Hallelujah Highway

Celebrating the Journey

The Passive Aggressive Queen Chronicles #1: The Wheelchair Incident ~ Rae

on April 3, 2013


I am an admitted Passive Aggressive Queen (PAQ). I am slow to anger, but unfortunately also slow to forgive (PAQs can hold grudges for years). Also, I try to believe in the best of everyone. While sometimes this is harder than others, I presume that everyone is trying to be charitable and caring most of the time.

This philosophy was sorely tested recently on a visit to the “Happiest Place on Earth”: Disneyland.

My family LOVES Disneyland and we are there quite often. This particular time we went on a Friday evening after school to celebrate my youngest daughter’s latest report card. My parents joined us, because they live and breathe for their granddaughters. We were taking my daughter to dinner at the Rainforest Café and then on a quick spin around Disneyland. There was only one thing different on this night; my mother was in a wheelchair.

My mom is 72 years old and had fallen down the stairs two days before and twisted her ankle. It was badly swollen and she could not walk on it. She insisted on going to this celebratory dinner, but I knew she couldn’t hobble on crutches all night. So we borrowed a wheelchair.

At first this seemed like an ingenious plan. My mother actually enjoyed being pushed around. Maneuvering around the restaurant was… interesting. Yet other than a few glitches, dinner was delightful. However, things quickly went downhill.

Next, we began the meandering walk through Downtown Disney towards the amusement park’s main entrance.  We strolled along, window shopping and talking lightheartedly, when I noticed something. No one seemed to care that there was an elderly woman in a wheelchair with an obviously hurt and  wrapped leg sticking out in the front of her. People continuously darted in front of us, hurrying to be somewhere very important I guess. We often had to stop or swerve the wheelchair to miss them. Strollers were the worst. Many parents did not seem to realize where the stroller ended and after the third time one clipped my mother’s leg I had HAD it. Subsequently, I did what any true blooded PAQ would do and I screamed… on the inside…. I became the warrior scout,  took position in front of my mother’s legs, and blocked people from her hurt foot. I mean I seriously had to block people like a football lineblocker. As I did so, I smiled sweetly as the strollers bumped into my foot and parents exclaimed “excuse me” knowing I would gladly sacrificed my toes for my mother. As this method of travel continued for the rest of the evening, I counted 15 times when her chair would have been bumped by either a pedestrian or stroller. I stopped counting at that point. I was getting very  heated and I didn’t want to change from passive aggressive to just plain aggressive and start purposefully tripping people (although I thought about it…a lot). When we returned back to the car at the end of our night, my mother joked that she could get used to being escorted around like a queen. I smiled and said “anytime”, because to me she is The Queen.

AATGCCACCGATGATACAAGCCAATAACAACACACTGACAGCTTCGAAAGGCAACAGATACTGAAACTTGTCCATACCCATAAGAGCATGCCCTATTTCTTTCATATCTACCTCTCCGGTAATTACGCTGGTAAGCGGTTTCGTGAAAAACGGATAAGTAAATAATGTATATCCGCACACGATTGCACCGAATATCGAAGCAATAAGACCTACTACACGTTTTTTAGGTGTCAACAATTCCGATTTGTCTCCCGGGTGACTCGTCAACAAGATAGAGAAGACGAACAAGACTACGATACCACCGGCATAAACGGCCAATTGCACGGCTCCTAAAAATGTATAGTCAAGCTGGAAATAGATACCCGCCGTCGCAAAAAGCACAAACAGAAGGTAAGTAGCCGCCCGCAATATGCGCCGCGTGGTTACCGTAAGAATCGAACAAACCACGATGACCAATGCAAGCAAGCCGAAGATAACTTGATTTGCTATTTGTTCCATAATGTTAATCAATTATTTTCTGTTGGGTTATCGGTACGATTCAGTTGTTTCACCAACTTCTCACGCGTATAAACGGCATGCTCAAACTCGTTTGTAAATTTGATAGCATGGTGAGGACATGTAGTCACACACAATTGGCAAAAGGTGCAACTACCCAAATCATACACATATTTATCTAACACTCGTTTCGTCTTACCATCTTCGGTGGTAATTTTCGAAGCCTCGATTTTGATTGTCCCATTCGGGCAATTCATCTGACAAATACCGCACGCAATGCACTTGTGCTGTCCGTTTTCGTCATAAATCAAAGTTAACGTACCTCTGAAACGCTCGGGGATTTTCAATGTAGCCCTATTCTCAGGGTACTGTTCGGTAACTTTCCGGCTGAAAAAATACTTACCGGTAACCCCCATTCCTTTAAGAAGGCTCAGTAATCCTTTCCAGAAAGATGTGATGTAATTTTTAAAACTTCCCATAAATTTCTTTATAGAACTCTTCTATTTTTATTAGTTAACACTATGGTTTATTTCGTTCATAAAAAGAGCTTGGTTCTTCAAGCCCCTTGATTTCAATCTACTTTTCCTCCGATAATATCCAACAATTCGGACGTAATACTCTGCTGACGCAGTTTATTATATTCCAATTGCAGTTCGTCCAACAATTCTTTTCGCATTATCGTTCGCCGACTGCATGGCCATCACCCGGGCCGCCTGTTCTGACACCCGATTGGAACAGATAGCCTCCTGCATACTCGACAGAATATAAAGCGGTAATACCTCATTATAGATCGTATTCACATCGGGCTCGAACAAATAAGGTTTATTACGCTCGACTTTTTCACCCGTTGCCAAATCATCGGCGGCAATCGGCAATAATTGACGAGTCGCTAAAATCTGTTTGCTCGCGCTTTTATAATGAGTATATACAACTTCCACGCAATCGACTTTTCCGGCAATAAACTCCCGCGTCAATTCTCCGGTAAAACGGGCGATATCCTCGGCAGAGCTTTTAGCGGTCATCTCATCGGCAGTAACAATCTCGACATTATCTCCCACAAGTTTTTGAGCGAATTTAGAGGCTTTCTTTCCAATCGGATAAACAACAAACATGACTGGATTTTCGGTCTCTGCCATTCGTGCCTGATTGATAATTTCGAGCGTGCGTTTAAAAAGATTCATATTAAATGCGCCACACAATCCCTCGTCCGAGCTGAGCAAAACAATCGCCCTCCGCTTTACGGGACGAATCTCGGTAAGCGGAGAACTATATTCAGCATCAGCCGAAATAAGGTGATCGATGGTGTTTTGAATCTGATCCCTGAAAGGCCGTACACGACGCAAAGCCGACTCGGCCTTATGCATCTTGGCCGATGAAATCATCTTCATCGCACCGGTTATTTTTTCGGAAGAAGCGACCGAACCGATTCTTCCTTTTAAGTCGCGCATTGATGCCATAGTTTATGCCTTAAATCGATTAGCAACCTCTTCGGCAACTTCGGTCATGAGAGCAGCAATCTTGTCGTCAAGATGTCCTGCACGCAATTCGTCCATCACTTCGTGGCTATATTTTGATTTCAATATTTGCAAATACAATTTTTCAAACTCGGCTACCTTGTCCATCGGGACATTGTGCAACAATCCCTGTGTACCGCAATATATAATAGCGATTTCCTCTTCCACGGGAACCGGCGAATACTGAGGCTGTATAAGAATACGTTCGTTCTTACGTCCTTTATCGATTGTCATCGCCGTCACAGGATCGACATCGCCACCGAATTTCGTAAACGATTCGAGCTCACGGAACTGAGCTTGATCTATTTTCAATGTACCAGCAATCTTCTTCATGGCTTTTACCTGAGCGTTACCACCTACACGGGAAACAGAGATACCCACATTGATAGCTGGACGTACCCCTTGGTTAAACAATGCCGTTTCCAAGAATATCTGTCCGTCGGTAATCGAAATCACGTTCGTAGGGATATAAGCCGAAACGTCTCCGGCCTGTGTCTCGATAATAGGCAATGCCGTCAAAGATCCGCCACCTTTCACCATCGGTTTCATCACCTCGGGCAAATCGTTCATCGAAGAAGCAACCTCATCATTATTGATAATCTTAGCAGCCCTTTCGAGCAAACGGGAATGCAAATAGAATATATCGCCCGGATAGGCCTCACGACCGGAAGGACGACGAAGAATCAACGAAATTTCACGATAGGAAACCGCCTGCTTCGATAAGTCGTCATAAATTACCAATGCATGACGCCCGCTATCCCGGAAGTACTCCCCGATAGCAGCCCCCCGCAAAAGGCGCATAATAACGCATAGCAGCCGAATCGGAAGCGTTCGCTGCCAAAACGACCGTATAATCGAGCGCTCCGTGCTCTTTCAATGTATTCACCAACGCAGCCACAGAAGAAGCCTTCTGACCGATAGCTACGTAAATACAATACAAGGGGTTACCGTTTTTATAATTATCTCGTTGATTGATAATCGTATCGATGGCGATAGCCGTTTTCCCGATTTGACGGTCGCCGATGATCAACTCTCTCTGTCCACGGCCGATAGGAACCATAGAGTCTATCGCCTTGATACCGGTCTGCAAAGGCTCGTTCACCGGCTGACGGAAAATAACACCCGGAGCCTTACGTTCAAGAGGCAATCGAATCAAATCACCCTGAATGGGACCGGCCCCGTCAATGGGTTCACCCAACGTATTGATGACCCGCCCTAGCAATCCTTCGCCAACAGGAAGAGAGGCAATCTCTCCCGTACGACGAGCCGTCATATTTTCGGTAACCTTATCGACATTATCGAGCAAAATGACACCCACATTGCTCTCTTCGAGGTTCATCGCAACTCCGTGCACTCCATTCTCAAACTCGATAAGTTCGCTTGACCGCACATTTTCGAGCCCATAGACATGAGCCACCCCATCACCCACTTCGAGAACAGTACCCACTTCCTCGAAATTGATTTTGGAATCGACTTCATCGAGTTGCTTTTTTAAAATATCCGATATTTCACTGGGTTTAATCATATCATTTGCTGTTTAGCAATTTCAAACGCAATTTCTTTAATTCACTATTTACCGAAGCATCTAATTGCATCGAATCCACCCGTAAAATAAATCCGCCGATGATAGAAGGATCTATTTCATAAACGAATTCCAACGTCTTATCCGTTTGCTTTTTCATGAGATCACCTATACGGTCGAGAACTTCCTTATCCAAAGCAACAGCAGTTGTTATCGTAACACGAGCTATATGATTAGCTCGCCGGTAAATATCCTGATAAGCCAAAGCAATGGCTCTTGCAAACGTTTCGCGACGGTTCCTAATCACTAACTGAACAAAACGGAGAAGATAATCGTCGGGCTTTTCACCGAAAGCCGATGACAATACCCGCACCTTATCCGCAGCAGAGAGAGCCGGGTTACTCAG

The morale of the tale is this: What is wrong with us- people? While my mother only used a wheelchair for a short period of time, I can’t imagine how often this type of treatment occurs to those who regularly need a wheelchair. If their daily experience is anything like my mother’s one time occurrence then I am ashamed- ashamed that we humans would be cruel to handicapped, disabled, or injured individuals. Are we really in that much of a hurry that a two second pause in our walk would somehow ruin our day? Come on. A little common decency and a lot more compassion is needed. We are so rude and self-absorbed that we apparently believe survival of the fittest rules the day. I swear that the next time I see people stampeding past a wheelchair I am going to throw a fit and call people out on this type of behavior.

I have since reflected and taken stock of my own behavior. I learned a valuable lesson that night. I realize that I am no angel and have much to adjust in my treatment of others. From now on I know I will pause a little more, empathize much more, help wherever possible, and stand up for ALL my fellow humans on wheels.

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